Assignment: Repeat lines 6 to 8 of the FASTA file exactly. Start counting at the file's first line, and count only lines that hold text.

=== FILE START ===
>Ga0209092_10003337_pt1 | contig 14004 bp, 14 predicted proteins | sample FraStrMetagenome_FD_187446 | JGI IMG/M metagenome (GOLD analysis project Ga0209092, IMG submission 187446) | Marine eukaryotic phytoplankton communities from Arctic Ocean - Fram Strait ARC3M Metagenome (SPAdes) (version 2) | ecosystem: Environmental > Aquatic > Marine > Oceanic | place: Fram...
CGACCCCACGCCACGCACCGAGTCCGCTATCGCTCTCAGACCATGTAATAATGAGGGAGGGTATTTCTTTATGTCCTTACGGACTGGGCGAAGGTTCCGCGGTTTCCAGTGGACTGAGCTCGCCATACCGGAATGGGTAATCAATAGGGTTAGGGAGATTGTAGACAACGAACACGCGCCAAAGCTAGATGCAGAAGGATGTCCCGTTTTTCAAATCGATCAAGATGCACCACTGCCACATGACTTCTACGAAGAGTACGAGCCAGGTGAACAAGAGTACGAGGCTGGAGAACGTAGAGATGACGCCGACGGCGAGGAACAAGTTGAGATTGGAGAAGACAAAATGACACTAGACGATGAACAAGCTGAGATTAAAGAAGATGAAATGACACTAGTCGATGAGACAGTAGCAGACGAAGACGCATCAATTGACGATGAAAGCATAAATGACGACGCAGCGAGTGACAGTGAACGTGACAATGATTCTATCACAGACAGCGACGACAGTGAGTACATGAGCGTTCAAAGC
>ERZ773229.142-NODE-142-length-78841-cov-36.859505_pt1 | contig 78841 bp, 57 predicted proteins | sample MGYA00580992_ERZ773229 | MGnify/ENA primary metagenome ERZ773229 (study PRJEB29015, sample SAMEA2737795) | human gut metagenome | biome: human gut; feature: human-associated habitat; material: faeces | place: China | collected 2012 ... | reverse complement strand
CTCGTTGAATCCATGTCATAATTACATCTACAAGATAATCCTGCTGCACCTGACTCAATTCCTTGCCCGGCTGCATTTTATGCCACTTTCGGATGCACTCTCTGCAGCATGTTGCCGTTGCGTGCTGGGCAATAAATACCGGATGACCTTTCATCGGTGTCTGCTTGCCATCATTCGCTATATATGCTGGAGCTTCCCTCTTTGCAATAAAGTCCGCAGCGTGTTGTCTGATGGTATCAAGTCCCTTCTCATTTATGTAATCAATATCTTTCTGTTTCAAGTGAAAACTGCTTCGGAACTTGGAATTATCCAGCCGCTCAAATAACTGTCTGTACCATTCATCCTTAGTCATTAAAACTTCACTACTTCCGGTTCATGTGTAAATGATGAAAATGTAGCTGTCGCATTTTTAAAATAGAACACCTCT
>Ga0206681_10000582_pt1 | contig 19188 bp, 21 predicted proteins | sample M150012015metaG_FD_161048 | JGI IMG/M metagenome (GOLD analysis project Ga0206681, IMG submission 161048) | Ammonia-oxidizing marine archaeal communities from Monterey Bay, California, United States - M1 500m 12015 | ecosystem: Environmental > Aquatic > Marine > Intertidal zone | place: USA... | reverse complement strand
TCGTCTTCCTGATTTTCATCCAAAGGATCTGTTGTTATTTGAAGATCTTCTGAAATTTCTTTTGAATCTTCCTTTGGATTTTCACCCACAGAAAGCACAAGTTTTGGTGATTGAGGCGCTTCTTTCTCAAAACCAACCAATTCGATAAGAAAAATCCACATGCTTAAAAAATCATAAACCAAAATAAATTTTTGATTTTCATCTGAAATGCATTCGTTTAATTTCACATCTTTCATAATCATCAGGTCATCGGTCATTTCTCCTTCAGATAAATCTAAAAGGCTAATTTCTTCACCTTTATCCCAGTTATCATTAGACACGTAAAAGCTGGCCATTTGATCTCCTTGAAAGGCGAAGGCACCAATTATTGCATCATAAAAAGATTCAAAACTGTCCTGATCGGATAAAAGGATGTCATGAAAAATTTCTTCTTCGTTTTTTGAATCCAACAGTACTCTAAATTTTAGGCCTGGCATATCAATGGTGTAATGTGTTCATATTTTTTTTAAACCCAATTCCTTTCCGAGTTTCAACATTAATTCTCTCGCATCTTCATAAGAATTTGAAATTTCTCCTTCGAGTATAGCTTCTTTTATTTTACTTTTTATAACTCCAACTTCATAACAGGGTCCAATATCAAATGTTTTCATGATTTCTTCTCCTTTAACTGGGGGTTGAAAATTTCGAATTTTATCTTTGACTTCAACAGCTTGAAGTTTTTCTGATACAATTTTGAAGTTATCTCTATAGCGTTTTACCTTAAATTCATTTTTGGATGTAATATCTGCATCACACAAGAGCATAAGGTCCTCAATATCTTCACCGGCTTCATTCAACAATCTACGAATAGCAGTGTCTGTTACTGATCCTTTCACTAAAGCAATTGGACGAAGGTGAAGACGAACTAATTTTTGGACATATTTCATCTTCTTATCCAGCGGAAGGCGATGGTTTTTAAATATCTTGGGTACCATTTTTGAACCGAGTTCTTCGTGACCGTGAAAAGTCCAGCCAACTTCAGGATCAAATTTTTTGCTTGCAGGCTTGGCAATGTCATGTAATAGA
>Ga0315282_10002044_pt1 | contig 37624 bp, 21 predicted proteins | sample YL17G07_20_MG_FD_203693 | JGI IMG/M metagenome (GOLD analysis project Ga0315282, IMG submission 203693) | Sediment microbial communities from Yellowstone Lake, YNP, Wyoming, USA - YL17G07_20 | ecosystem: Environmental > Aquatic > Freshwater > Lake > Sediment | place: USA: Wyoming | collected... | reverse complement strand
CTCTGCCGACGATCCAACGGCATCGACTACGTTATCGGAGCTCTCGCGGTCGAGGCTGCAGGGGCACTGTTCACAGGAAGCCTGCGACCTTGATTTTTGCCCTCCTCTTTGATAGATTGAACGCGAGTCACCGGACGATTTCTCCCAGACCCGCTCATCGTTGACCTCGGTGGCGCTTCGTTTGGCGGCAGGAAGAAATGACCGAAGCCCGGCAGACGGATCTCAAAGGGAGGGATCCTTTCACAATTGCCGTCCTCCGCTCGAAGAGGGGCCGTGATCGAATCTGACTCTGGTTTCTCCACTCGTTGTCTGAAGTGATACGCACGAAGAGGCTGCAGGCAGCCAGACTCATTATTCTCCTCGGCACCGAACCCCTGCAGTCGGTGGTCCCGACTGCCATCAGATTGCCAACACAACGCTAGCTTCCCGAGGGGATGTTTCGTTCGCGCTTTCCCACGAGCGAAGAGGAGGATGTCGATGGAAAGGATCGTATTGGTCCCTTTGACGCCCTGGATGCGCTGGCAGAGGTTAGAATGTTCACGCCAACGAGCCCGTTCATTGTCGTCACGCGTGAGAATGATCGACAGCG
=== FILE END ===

TCGTCTTCCTGATTTTCATCCAAAGGATCTGTTGTTATTTGAAGATCTTCTGAAATTTCTTTTGAATCTTCCTTTGGATTTTCACCCACAGAAAGCACAAGTTTTGGTGATTGAGGCGCTTCTTTCTCAAAACCAACCAATTCGATAAGAAAAATCCACATGCTTAAAAAATCATAAACCAAAATAAATTTTTGATTTTCATCTGAAATGCATTCGTTTAATTTCACATCTTTCATAATCATCAGGTCATCGGTCATTTCTCCTTCAGATAAATCTAAAAGGCTAATTTCTTCACCTTTATCCCAGTTATCATTAGACACGTAAAAGCTGGCCATTTGATCTCCTTGAAAGGCGAAGGCACCAATTATTGCATCATAAAAAGATTCAAAACTGTCCTGATCGGATAAAAGGATGTCATGAAAAATTTCTTCTTCGTTTTTTGAATCCAACAGTACTCTAAATTTTAGGCCTGGCATATCAATGGTGTAATGTGTTCATATTTTTTTTAAACCCAATTCCTTTCCGAGTTTCAACATTAATTCTCTCGCATCTTCATAAGAATTTGAAATTTCTCCTTCGAGTATAGCTTCTTTTATTTTACTTTTTATAACTCCAACTTCATAACAGGGTCCAATATCAAATGTTTTCATGATTTCTTCTCCTTTAACTGGGGGTTGAAAATTTCGAATTTTATCTTTGACTTCAACAGCTTGAAGTTTTTCTGATACAATTTTGAAGTTATCTCTATAGCGTTTTACCTTAAATTCATTTTTGGATGTAATATCTGCATCACACAAGAGCATAAGGTCCTCAATATCTTCACCGGCTTCATTCAACAATCTACGAATAGCAGTGTCTGTTACTGATCCTTTCACTAAAGCAATTGGACGAAGGTGAAGACGAACTAATTTTTGGACATATTTCATCTTCTTATCCAGCGGAAGGCGATGGTTTTTAAATATCTTGGGTACCATTTTTGAACCGAGTTCTTCGTGACCGTGAAAAGTCCAGCCAACTTCAGGATCAAATTTTTTGCTTGCAGGCTTGGCAATGTCATGTAATAGA
>Ga0315282_10002044_pt1 | contig 37624 bp, 21 predicted proteins | sample YL17G07_20_MG_FD_203693 | JGI IMG/M metagenome (GOLD analysis project Ga0315282, IMG submission 203693) | Sediment microbial communities from Yellowstone Lake, YNP, Wyoming, USA - YL17G07_20 | ecosystem: Environmental > Aquatic > Freshwater > Lake > Sediment | place: USA: Wyoming | collected... | reverse complement strand
CTCTGCCGACGATCCAACGGCATCGACTACGTTATCGGAGCTCTCGCGGTCGAGGCTGCAGGGGCACTGTTCACAGGAAGCCTGCGACCTTGATTTTTGCCCTCCTCTTTGATAGATTGAACGCGAGTCACCGGACGATTTCTCCCAGACCCGCTCATCGTTGACCTCGGTGGCGCTTCGTTTGGCGGCAGGAAGAAATGACCGAAGCCCGGCAGACGGATCTCAAAGGGAGGGATCCTTTCACAATTGCCGTCCTCCGCTCGAAGAGGGGCCGTGATCGAATCTGACTCTGGTTTCTCCACTCGTTGTCTGAAGTGATACGCACGAAGAGGCTGCAGGCAGCCAGACTCATTATTCTCCTCGGCACCGAACCCCTGCAGTCGGTGGTCCCGACTGCCATCAGATTGCCAACACAACGCTAGCTTCCCGAGGGGATGTTTCGTTCGCGCTTTCCCACGAGCGAAGAGGAGGATGTCGATGGAAAGGATCGTATTGGTCCCTTTGACGCCCTGGATGCGCTGGCAGAGGTTAGAATGTTCACGCCAACGAGCCCGTTCATTGTCGTCACGCGTGAGAATGATCGACAGCG